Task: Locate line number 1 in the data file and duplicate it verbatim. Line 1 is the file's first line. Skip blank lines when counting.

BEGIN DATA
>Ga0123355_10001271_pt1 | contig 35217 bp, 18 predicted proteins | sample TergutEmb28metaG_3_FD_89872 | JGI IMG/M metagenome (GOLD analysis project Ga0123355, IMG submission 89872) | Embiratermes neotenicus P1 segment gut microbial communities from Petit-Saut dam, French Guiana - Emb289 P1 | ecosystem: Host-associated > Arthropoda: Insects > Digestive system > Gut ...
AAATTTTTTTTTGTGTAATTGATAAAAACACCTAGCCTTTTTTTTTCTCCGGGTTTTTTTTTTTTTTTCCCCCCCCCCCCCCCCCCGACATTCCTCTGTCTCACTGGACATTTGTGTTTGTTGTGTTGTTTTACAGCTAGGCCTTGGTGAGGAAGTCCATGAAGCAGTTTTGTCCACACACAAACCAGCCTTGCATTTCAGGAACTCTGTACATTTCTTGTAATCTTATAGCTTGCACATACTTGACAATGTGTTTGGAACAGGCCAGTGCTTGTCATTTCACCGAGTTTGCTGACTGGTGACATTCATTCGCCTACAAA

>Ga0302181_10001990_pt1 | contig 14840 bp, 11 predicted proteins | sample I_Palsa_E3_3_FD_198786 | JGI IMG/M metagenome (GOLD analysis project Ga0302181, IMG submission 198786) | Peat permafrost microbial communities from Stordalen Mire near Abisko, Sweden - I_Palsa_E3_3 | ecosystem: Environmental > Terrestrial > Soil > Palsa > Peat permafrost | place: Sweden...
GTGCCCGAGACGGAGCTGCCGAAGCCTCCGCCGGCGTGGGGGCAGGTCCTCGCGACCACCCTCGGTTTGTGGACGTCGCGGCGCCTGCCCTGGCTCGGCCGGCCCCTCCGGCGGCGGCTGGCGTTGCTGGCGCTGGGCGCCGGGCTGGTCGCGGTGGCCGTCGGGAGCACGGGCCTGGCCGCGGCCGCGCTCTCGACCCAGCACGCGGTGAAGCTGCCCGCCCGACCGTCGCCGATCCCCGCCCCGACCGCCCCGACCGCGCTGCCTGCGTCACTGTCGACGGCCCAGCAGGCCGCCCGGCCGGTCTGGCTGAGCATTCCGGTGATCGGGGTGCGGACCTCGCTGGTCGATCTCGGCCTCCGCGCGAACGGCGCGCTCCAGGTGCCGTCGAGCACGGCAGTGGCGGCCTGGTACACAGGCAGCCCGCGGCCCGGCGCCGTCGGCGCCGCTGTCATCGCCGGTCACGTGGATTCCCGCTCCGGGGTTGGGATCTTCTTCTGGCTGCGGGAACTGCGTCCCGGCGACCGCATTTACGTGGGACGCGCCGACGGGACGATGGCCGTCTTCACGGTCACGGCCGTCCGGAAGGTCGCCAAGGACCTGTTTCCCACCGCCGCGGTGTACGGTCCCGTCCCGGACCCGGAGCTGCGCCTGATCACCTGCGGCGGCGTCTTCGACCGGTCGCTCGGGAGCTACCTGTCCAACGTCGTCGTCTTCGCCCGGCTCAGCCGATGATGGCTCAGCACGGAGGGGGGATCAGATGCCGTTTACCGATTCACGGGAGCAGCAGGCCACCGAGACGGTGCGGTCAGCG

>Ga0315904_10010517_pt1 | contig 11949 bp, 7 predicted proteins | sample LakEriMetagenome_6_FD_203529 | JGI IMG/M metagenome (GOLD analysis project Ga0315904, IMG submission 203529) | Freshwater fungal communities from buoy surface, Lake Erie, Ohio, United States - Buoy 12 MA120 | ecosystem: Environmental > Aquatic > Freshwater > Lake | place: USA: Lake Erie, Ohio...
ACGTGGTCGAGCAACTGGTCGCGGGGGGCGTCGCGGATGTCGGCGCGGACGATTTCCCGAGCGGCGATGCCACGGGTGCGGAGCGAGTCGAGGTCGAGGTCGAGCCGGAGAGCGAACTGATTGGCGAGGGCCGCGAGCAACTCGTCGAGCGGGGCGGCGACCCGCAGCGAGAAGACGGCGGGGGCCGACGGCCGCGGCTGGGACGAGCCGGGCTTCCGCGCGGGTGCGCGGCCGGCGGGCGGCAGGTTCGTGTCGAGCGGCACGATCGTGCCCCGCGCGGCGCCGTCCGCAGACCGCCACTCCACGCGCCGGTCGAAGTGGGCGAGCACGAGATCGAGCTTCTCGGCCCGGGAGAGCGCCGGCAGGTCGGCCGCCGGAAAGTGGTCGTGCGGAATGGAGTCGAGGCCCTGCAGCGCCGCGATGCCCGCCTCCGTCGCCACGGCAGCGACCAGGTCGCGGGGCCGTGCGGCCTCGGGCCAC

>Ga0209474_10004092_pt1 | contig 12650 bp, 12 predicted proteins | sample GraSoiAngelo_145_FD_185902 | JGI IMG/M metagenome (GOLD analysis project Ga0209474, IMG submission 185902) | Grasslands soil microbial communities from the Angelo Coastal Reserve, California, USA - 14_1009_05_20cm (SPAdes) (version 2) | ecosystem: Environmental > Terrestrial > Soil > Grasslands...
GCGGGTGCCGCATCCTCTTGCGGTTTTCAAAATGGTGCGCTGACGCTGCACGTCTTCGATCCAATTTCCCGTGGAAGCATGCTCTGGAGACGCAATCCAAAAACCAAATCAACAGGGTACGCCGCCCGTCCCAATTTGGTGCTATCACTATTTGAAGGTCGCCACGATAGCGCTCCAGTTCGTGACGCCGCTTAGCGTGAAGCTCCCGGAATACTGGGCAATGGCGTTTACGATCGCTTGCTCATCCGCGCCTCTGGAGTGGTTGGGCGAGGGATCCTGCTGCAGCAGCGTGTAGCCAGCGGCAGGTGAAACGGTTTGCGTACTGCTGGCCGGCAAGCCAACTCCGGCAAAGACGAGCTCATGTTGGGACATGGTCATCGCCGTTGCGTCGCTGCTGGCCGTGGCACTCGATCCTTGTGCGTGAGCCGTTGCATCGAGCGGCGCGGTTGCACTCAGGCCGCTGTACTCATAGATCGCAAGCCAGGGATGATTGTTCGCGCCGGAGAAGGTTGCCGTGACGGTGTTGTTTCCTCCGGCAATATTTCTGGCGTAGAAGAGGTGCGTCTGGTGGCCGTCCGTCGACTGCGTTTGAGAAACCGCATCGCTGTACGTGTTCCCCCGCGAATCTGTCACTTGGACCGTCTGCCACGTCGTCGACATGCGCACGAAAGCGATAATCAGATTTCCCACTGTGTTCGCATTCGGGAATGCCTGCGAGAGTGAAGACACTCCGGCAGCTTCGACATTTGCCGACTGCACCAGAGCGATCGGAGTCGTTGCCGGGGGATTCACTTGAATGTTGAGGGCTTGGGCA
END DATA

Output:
>Ga0123355_10001271_pt1 | contig 35217 bp, 18 predicted proteins | sample TergutEmb28metaG_3_FD_89872 | JGI IMG/M metagenome (GOLD analysis project Ga0123355, IMG submission 89872) | Embiratermes neotenicus P1 segment gut microbial communities from Petit-Saut dam, French Guiana - Emb289 P1 | ecosystem: Host-associated > Arthropoda: Insects > Digestive system > Gut ...